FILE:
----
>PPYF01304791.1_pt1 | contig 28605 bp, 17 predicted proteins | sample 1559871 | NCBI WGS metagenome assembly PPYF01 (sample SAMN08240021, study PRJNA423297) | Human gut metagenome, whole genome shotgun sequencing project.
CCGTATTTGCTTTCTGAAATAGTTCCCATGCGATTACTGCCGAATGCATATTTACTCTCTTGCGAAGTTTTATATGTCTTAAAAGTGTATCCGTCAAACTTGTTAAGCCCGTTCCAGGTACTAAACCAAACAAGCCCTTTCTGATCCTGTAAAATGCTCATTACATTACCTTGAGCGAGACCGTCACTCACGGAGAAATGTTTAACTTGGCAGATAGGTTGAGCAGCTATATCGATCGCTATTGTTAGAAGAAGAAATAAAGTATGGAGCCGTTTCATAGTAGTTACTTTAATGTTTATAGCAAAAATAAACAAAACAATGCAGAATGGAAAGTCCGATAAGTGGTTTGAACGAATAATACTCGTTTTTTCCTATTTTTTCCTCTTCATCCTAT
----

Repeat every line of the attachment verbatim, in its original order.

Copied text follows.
>PPYF01304791.1_pt1 | contig 28605 bp, 17 predicted proteins | sample 1559871 | NCBI WGS metagenome assembly PPYF01 (sample SAMN08240021, study PRJNA423297) | Human gut metagenome, whole genome shotgun sequencing project.
CCGTATTTGCTTTCTGAAATAGTTCCCATGCGATTACTGCCGAATGCATATTTACTCTCTTGCGAAGTTTTATATGTCTTAAAAGTGTATCCGTCAAACTTGTTAAGCCCGTTCCAGGTACTAAACCAAACAAGCCCTTTCTGATCCTGTAAAATGCTCATTACATTACCTTGAGCGAGACCGTCACTCACGGAGAAATGTTTAACTTGGCAGATAGGTTGAGCAGCTATATCGATCGCTATTGTTAGAAGAAGAAATAAAGTATGGAGCCGTTTCATAGTAGTTACTTTAATGTTTATAGCAAAAATAAACAAAACAATGCAGAATGGAAAGTCCGATAAGTGGTTTGAACGAATAATACTCGTTTTTTCCTATTTTTTCCTCTTCATCCTAT